Molecular testing company Genomic Testing Cooperative (GTC) announced on Thursday that two of its artificial intelligence (AI) algorithms have been validated for use in the diagnosis and interpretation of molecular results through genomic profiling.
The validation results were published on Wednesday in the American Journal of Pathology.
GTC’s RNA analysis algorithm is used to distinguish 45 different diagnostic classes, providing probability scores. The algorithm is completed by a second called TraceWork. When needed, TraceWork is used to distinguish between two diagnostic entities determined by RNA analysis to have a similar high probability score, GTC said.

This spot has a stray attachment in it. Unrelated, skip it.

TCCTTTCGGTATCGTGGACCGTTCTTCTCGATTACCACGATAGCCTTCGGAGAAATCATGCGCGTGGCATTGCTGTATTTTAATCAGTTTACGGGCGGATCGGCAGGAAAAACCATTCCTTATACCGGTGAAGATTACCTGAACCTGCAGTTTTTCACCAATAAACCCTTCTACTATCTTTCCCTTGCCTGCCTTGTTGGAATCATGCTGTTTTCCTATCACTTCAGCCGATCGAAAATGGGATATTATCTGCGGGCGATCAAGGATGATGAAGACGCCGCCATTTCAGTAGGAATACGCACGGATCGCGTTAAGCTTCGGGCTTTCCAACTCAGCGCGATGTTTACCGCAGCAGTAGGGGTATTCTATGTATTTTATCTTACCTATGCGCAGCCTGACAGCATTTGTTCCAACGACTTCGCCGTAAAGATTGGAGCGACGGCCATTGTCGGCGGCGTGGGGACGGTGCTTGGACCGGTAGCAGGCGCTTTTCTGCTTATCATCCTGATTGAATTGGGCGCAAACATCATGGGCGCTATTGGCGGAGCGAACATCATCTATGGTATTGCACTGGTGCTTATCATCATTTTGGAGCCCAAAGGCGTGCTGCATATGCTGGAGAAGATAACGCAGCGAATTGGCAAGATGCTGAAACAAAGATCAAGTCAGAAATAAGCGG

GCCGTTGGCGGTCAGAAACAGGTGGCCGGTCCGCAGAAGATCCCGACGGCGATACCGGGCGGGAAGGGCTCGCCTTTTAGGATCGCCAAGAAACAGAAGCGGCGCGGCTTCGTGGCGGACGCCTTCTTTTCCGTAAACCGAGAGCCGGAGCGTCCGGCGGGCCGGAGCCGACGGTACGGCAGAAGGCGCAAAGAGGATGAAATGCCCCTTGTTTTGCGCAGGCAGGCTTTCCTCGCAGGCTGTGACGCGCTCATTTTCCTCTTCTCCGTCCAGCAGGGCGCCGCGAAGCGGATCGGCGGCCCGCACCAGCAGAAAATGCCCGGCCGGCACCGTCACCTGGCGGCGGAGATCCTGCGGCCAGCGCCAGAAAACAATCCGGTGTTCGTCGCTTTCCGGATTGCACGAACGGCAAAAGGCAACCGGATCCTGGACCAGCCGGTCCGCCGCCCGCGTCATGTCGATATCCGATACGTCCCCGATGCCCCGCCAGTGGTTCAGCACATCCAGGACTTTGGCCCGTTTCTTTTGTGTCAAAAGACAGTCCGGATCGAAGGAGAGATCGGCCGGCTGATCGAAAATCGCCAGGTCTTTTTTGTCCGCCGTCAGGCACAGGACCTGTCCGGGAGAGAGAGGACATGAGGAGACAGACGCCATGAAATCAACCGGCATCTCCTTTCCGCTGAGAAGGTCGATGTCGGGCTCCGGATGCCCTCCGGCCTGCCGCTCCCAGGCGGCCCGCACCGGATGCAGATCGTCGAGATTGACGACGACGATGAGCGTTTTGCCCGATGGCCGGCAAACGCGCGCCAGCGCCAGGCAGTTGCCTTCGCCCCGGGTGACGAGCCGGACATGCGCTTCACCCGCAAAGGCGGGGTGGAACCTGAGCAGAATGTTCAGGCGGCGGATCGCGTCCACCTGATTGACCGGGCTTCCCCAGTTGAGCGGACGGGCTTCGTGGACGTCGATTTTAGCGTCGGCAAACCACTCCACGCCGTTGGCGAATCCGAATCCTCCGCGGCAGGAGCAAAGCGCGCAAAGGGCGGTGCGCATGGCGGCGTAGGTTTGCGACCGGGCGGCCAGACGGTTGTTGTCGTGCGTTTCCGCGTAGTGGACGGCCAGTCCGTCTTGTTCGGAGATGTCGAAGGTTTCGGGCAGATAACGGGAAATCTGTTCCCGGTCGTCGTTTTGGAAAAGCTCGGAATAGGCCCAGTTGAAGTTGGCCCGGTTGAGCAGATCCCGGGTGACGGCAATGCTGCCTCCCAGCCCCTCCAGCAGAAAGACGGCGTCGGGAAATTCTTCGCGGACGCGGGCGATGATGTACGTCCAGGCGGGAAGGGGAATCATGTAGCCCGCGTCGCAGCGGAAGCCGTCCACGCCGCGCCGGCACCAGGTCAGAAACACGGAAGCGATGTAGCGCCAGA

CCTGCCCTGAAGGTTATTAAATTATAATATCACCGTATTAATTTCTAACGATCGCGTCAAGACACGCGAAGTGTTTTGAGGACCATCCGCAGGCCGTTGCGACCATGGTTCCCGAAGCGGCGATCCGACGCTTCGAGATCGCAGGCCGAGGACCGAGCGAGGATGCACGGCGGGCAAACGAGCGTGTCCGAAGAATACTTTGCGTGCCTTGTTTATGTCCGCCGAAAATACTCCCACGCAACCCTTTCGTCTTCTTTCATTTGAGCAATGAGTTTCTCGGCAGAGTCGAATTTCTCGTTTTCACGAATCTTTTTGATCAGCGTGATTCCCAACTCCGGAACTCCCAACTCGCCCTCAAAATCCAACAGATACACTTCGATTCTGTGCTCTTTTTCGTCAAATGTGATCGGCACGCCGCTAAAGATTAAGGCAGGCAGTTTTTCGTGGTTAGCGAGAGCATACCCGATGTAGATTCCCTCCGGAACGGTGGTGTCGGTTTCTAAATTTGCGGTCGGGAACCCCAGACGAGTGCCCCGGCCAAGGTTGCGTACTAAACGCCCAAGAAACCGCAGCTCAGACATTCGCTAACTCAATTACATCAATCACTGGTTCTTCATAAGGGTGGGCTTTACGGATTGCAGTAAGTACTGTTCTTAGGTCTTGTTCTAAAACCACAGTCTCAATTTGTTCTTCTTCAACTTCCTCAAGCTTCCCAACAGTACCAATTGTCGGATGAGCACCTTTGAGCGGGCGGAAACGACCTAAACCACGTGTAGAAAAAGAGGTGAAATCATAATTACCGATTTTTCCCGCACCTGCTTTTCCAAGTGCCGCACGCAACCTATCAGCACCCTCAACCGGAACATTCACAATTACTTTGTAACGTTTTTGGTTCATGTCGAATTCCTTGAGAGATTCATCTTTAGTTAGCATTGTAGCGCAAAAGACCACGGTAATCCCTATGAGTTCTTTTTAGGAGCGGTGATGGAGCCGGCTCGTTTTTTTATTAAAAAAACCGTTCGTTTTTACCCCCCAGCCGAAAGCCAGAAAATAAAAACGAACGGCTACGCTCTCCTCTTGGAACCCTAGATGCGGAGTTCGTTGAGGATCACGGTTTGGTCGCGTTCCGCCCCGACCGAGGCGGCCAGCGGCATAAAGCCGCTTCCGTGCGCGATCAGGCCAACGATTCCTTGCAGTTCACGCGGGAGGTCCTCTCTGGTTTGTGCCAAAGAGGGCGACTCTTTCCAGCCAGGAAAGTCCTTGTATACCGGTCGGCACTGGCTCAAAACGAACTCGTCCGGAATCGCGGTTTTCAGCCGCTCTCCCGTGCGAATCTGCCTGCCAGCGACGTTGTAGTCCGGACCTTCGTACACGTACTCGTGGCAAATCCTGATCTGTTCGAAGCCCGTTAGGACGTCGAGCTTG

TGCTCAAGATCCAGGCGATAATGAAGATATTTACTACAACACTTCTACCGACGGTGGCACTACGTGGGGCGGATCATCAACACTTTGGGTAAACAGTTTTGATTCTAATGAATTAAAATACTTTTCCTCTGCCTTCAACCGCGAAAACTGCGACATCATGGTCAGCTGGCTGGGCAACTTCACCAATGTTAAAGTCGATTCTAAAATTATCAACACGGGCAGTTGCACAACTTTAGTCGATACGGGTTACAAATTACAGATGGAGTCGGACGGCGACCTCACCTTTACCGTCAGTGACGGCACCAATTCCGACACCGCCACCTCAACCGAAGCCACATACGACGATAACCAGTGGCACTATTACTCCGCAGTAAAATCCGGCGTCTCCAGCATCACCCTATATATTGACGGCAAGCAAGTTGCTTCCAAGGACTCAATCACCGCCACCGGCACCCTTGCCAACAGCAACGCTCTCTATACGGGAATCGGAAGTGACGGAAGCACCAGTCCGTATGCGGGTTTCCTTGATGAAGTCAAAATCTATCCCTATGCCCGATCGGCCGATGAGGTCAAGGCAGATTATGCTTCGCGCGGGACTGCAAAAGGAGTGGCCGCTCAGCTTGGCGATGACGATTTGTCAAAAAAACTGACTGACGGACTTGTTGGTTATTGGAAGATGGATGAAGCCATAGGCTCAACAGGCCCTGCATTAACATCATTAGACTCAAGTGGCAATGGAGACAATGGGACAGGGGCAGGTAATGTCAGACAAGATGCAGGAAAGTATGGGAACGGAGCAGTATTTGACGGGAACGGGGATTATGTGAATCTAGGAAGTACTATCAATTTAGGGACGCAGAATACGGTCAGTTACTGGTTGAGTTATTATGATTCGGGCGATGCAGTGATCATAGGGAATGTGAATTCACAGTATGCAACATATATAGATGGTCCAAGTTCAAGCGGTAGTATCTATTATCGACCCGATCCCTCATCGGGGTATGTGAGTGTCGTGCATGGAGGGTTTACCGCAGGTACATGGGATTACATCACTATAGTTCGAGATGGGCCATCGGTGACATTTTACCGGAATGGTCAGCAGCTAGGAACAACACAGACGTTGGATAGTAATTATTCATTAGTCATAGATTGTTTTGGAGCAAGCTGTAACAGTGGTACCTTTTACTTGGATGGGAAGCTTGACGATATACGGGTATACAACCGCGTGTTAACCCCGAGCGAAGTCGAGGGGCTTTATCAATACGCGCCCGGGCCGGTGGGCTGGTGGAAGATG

According to the study, RNA analysis demonstrated correct first-choice diagnosis in 100% of acute lymphoblastic leukemia cases, 88% of acute myeloid leukemia cases, 85% of diffuse large B-cell lymphoma cases , 82% of colorectal cancer cases, 49% of lung cancer cases, 88% of chronic lymphocytic leukemia cases and 72% of follicular lymphoma cases.
TraceWork distinguished between lung cancer and colorectal cancer with 97.2% sensitivity and 94.5% specificity; between Hodgkin’s lymphoma and the normal lymph node with a sensitivity of 95.4% and a specificity of 100%; between follicular lymphoma and diffuse large B-cell lymphoma with a sensitivity of 95.9% and a specificity of 93.1%; and between breast cancer and ovarian cancer with a sensitivity of 100% and a specificity of 94.2%.
“We believe that transcriptomic data, when combined with AI, provides effective and efficient information that can replace the need for a large number of immunohistochemical staining and flow cytometry tests, especially when samples of tissue are rare,” Dr. Maher Albitar, founder, chief medical officer, and CEO of GTC, said in a statement.